Research Article  Open Access
Lei He, Yan Xing, Kangxiong Xia, Jieqing Tan, "An Adaptive Image Inpainting Method Based on Continued Fractions Interpolation", Discrete Dynamics in Nature and Society, vol. 2018, Article ID 9801361, 16 pages, 2018. https://doi.org/10.1155/2018/9801361
An Adaptive Image Inpainting Method Based on Continued Fractions Interpolation
Abstract
In view of the drawback of most image inpainting algorithms by which texture was not prominent, an adaptive inpainting algorithm based on continued fractions was proposed in this paper. In order to restore every damaged point, the information of known pixel points around the damaged point was used to interpolate the intensity of the damaged point. The proposed method included two steps; firstly, Thiele’s rational interpolation combined with the mask image was used to interpolate adaptively the intensities of damaged points to get an initial repaired image, and then NewtonThiele’s rational interpolation was used to refine the initial repaired image to get a final result. In order to show the superiority of the proposed algorithm, plenty of experiments were tested on damaged images. Subjective evaluation and objective evaluation were used to evaluate the quality of repaired images, and the objective evaluation was comparison of Peak Signal to Noise Ratios (PSNRs). The experimental results showed that the proposed algorithm had better visual effect and higher Peak Signal to Noise Ratio compared with the stateoftheart methods.
1. Introduction
Image inpainting is an important branch of image processing which studies how to restore the damaged part based on human visual mechanism. Currently, there are many image inpainting methods, including methods based on partial differential equation (PDE) [1–4], methods based on texture synthesis [5, 6], methods based on sparse representation [7–10], and other methods [11–15].
PDE is introduced to propagate local structures from the exterior to the interior of the damaged regions. Zhou and Gao [16] studied the pricing problem of the American options with fractal transmission system under twostate regime switching models, which could be formulated as a free boundary problem of timefractional PDE system. Su et al. [17] solved the problem of the partial differential equations by using local polynomial regression. Bertalmio et al. [1] proposed an image inpainting method based on PDE for the first time in the conference of SIGGRAPH, where the damaged parts were repaired by the iteration along the direction of isophotes of surrounding pixel points. And then Bertalmio et al. [1] proposed an image inpainting model based on highorder partial differential equations of transmission theory. Chan and Shen [2, 3] proposed an image inpainting model based on total variation and a new model based on curvature diffusion. Pascal et al. [4] proposed a new compression framework with homogeneous, biharmonic, and edgeenhancing diffusion which supported different strategies for data selection and storage and gave a detailed analysis of the advantages and disadvantages of the three partial differential equations (PDEs). These methods based on PDE are suitable for straight lines, curves, and small regions, and they are not suitable for texture details of large areas.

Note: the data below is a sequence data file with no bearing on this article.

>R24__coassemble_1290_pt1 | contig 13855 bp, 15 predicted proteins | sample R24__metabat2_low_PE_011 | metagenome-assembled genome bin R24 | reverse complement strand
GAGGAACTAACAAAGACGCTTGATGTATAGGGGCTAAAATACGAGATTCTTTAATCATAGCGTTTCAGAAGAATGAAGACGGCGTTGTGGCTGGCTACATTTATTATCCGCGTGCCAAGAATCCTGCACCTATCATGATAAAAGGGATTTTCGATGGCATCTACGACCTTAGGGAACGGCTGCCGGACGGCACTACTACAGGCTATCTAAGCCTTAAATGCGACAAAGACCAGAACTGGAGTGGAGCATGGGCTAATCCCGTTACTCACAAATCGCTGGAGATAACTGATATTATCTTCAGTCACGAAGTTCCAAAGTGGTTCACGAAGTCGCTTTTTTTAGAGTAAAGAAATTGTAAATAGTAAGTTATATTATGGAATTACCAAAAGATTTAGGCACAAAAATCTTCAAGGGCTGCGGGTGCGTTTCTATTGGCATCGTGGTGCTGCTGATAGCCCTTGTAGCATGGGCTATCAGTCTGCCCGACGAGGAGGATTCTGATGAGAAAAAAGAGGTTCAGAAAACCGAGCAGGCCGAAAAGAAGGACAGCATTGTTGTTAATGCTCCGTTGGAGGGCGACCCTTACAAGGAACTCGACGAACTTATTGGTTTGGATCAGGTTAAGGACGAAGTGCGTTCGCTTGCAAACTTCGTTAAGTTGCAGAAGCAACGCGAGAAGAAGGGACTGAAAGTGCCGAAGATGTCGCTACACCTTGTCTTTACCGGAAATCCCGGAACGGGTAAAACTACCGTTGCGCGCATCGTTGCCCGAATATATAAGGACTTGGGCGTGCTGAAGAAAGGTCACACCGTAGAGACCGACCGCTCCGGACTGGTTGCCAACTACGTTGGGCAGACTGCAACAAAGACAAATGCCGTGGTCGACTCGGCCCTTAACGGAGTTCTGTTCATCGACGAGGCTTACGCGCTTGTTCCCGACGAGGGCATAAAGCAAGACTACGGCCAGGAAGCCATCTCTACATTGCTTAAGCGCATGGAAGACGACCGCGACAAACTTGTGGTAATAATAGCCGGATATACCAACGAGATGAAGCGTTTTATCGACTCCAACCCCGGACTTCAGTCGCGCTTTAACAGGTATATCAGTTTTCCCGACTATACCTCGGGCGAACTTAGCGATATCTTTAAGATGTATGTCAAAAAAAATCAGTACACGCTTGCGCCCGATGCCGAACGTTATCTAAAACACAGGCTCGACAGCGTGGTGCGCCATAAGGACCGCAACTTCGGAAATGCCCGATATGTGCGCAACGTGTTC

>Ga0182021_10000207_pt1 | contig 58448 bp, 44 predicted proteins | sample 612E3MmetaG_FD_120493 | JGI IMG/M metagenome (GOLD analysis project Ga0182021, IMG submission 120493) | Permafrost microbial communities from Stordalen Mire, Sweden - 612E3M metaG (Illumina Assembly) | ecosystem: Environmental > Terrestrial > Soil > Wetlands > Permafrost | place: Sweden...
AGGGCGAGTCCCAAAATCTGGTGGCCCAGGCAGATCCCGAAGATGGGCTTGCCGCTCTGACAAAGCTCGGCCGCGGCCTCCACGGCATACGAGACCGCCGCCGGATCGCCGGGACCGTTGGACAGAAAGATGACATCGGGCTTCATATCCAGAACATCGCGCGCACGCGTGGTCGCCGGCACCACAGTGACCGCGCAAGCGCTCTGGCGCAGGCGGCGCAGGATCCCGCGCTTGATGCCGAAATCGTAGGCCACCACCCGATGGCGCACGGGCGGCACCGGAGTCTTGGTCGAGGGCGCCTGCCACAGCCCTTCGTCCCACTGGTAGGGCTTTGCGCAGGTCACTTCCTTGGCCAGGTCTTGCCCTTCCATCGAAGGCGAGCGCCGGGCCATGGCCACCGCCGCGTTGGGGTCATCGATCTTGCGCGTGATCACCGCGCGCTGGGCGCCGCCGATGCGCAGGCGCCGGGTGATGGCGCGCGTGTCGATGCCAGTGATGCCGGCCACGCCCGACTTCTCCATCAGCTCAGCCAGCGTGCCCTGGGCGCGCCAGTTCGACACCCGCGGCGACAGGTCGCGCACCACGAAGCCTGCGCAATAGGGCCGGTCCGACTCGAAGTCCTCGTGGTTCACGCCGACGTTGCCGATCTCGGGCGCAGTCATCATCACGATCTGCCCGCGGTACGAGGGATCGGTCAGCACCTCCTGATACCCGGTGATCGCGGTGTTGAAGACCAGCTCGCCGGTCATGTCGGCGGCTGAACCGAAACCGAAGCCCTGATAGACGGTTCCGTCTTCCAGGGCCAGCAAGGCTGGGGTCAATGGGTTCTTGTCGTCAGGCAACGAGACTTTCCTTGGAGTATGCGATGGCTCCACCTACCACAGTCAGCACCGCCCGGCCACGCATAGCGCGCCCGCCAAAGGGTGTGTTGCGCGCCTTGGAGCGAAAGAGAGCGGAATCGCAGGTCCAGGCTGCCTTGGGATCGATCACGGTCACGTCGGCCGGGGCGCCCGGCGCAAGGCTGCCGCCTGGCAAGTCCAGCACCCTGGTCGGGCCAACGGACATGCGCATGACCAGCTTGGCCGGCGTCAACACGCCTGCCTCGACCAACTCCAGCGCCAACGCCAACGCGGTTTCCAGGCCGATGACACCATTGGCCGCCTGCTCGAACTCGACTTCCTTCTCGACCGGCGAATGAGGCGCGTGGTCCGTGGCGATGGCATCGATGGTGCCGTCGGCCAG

The texture synthesis scheme is another effective method for image inpainting [5, 6]. Efros and Leung [5] proposed a nonparametric sampling method based on single pixel synthesis, and for the first time the Markov Random Field model was adopted in texture synthesis. Criminisi et al. [6] proposed an image inpainting method based on texture synthesis by using priority match. The damaged images can be repaired well by using these texture synthesis methods; nevertheless, the problem of boundaries blur still exists.
With the advent of sparse representation, sparse priors have also been used to solve the inpainting problem. Hu and Xiong [7] proposed an image inpainting scheme by combining the Criminisi algorithm with sparse representation, where the sparse representation inpainting method was used to replace the best matching patch search in Criminisi et al.’s algorithm. Shen et al. [8] proposed an examplebased image inpainting method by using the sparse representation based patch inpainting model and isophotebased priority. A patch based image inpainting method for multiview images was proposed [9], which was executed in two phases. Rao et al. [10] presented the concept of group based sparse representation instead of traditional patch based sparse representation, which was used as the basic unit. The sparse representation based methods are more suitable than the PDEbased and texture synthesis methods for large texture areas.
Huo et al. [11] proposed an automatic video scratch removal method based on Thiele type continued fraction, which adopted Thiele’s rational interpolation to interpolate the intensity of every damaged pixel point. Bornemann and Marz [12] proposed a fast noniterative method for image inpainting, which traversed the inpainting domain by the fast marching method just once while transporting, along the way, image values in a coherence direction robustly estimated by means of the structure tensor. The distribution of training data was learned to predict missing content in a damaged image [13]. Pathak et al. [14] presented an unsupervised visual feature learning algorithm driven by contextbased pixel prediction, and by the context encoder, the appearance and the semantics of visual structures were captured. In [15], an image inpainting algorithm based on Kriging interpolation technique was proposed, where the Kriging interpolation technique automatically could fill the damaged region and scratched regions.